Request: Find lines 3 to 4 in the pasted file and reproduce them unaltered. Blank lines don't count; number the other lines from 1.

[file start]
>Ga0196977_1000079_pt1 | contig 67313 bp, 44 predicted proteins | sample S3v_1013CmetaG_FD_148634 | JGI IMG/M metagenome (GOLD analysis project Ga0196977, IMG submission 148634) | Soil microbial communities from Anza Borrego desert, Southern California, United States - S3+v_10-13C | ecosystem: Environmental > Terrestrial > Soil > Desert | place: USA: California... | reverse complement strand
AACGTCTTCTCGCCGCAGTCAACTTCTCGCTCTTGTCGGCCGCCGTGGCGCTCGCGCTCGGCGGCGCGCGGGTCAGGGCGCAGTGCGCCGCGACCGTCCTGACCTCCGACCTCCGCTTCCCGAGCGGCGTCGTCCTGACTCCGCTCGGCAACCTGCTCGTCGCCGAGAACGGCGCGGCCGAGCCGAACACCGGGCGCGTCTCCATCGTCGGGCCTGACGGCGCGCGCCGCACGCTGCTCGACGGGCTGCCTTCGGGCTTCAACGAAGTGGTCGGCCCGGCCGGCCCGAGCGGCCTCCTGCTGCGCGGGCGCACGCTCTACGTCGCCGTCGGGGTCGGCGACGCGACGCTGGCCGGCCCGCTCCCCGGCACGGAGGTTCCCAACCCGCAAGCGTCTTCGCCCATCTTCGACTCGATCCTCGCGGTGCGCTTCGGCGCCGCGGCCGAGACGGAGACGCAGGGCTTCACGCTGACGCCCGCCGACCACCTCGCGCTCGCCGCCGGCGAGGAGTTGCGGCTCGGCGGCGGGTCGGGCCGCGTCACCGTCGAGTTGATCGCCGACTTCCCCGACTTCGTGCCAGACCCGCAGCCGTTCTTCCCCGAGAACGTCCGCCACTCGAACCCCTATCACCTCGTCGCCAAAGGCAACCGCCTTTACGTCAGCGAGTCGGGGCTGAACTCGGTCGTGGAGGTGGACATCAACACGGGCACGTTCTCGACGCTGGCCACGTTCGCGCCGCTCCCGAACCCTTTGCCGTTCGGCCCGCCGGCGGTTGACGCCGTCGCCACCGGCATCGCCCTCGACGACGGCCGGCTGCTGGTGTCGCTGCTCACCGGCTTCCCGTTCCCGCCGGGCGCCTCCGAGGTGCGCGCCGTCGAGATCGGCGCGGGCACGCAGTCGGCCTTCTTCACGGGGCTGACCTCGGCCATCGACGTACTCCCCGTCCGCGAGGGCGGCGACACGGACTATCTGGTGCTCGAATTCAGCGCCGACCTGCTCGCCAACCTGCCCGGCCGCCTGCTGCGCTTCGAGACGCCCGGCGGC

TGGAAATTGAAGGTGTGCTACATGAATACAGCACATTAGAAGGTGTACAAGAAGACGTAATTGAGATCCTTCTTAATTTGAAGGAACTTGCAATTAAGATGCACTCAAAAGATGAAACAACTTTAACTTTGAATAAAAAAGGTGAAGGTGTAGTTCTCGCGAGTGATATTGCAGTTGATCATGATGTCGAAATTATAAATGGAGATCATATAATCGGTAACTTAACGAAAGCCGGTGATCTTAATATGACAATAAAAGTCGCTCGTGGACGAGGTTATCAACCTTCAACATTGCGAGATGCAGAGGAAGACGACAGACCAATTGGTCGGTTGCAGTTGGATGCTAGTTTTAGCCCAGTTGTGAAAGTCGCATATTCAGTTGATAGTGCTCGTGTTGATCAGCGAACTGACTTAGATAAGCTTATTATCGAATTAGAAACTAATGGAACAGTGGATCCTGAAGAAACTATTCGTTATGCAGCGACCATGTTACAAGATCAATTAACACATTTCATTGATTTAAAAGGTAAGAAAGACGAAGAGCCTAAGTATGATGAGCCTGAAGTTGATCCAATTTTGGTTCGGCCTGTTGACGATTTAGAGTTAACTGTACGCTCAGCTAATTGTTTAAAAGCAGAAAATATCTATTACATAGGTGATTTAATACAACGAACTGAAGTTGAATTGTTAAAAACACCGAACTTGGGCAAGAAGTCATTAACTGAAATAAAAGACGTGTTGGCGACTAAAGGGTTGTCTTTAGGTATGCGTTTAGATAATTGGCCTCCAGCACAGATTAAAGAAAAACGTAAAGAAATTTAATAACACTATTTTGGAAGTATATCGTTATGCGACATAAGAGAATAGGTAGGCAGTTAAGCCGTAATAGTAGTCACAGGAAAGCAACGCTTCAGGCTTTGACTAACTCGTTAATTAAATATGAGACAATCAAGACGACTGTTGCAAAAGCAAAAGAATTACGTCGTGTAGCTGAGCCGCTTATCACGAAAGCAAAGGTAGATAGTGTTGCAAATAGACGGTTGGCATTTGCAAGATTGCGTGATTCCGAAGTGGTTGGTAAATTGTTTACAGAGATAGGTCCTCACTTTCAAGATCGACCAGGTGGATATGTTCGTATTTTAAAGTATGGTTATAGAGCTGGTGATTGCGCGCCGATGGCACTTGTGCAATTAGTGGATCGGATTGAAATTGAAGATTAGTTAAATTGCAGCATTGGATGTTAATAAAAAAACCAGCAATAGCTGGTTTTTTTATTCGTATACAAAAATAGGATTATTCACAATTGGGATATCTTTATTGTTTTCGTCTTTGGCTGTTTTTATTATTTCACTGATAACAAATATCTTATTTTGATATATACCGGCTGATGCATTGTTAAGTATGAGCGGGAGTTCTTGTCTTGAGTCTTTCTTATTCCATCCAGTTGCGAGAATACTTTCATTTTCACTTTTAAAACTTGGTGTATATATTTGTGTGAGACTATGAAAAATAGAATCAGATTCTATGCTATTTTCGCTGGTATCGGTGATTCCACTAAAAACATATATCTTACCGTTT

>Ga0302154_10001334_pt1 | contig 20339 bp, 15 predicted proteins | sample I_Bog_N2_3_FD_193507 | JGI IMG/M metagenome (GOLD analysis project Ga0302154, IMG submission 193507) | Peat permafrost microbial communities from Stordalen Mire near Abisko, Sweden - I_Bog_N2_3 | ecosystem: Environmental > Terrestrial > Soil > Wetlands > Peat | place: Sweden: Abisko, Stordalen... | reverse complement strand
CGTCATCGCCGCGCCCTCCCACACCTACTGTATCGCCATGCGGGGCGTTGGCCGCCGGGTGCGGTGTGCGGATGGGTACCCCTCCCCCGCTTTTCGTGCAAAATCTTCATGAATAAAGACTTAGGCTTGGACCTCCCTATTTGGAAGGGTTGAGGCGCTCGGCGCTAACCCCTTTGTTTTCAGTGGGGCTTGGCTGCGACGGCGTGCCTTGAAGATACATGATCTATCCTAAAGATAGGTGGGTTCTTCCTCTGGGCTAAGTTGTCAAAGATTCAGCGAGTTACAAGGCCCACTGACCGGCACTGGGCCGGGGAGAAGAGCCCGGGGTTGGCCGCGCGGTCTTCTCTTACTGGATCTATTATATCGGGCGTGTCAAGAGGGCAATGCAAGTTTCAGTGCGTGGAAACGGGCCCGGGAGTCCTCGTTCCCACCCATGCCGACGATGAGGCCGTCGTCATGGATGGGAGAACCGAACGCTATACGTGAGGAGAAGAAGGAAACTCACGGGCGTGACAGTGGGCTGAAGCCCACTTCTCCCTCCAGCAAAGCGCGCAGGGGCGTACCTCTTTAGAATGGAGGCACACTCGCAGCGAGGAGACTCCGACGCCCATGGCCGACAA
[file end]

TGGAAATTGAAGGTGTGCTACATGAATACAGCACATTAGAAGGTGTACAAGAAGACGTAATTGAGATCCTTCTTAATTTGAAGGAACTTGCAATTAAGATGCACTCAAAAGATGAAACAACTTTAACTTTGAATAAAAAAGGTGAAGGTGTAGTTCTCGCGAGTGATATTGCAGTTGATCATGATGTCGAAATTATAAATGGAGATCATATAATCGGTAACTTAACGAAAGCCGGTGATCTTAATATGACAATAAAAGTCGCTCGTGGACGAGGTTATCAACCTTCAACATTGCGAGATGCAGAGGAAGACGACAGACCAATTGGTCGGTTGCAGTTGGATGCTAGTTTTAGCCCAGTTGTGAAAGTCGCATATTCAGTTGATAGTGCTCGTGTTGATCAGCGAACTGACTTAGATAAGCTTATTATCGAATTAGAAACTAATGGAACAGTGGATCCTGAAGAAACTATTCGTTATGCAGCGACCATGTTACAAGATCAATTAACACATTTCATTGATTTAAAAGGTAAGAAAGACGAAGAGCCTAAGTATGATGAGCCTGAAGTTGATCCAATTTTGGTTCGGCCTGTTGACGATTTAGAGTTAACTGTACGCTCAGCTAATTGTTTAAAAGCAGAAAATATCTATTACATAGGTGATTTAATACAACGAACTGAAGTTGAATTGTTAAAAACACCGAACTTGGGCAAGAAGTCATTAACTGAAATAAAAGACGTGTTGGCGACTAAAGGGTTGTCTTTAGGTATGCGTTTAGATAATTGGCCTCCAGCACAGATTAAAGAAAAACGTAAAGAAATTTAATAACACTATTTTGGAAGTATATCGTTATGCGACATAAGAGAATAGGTAGGCAGTTAAGCCGTAATAGTAGTCACAGGAAAGCAACGCTTCAGGCTTTGACTAACTCGTTAATTAAATATGAGACAATCAAGACGACTGTTGCAAAAGCAAAAGAATTACGTCGTGTAGCTGAGCCGCTTATCACGAAAGCAAAGGTAGATAGTGTTGCAAATAGACGGTTGGCATTTGCAAGATTGCGTGATTCCGAAGTGGTTGGTAAATTGTTTACAGAGATAGGTCCTCACTTTCAAGATCGACCAGGTGGATATGTTCGTATTTTAAAGTATGGTTATAGAGCTGGTGATTGCGCGCCGATGGCACTTGTGCAATTAGTGGATCGGATTGAAATTGAAGATTAGTTAAATTGCAGCATTGGATGTTAATAAAAAAACCAGCAATAGCTGGTTTTTTTATTCGTATACAAAAATAGGATTATTCACAATTGGGATATCTTTATTGTTTTCGTCTTTGGCTGTTTTTATTATTTCACTGATAACAAATATCTTATTTTGATATATACCGGCTGATGCATTGTTAAGTATGAGCGGGAGTTCTTGTCTTGAGTCTTTCTTATTCCATCCAGTTGCGAGAATACTTTCATTTTCACTTTTAAAACTTGGTGTATATATTTGTGTGAGACTATGAAAAATAGAATCAGATTCTATGCTATTTTCGCTGGTATCGGTGATTCCACTAAAAACATATATCTTACCGTTT

>Ga0302154_10001334_pt1 | contig 20339 bp, 15 predicted proteins | sample I_Bog_N2_3_FD_193507 | JGI IMG/M metagenome (GOLD analysis project Ga0302154, IMG submission 193507) | Peat permafrost microbial communities from Stordalen Mire near Abisko, Sweden - I_Bog_N2_3 | ecosystem: Environmental > Terrestrial > Soil > Wetlands > Peat | place: Sweden: Abisko, Stordalen... | reverse complement strand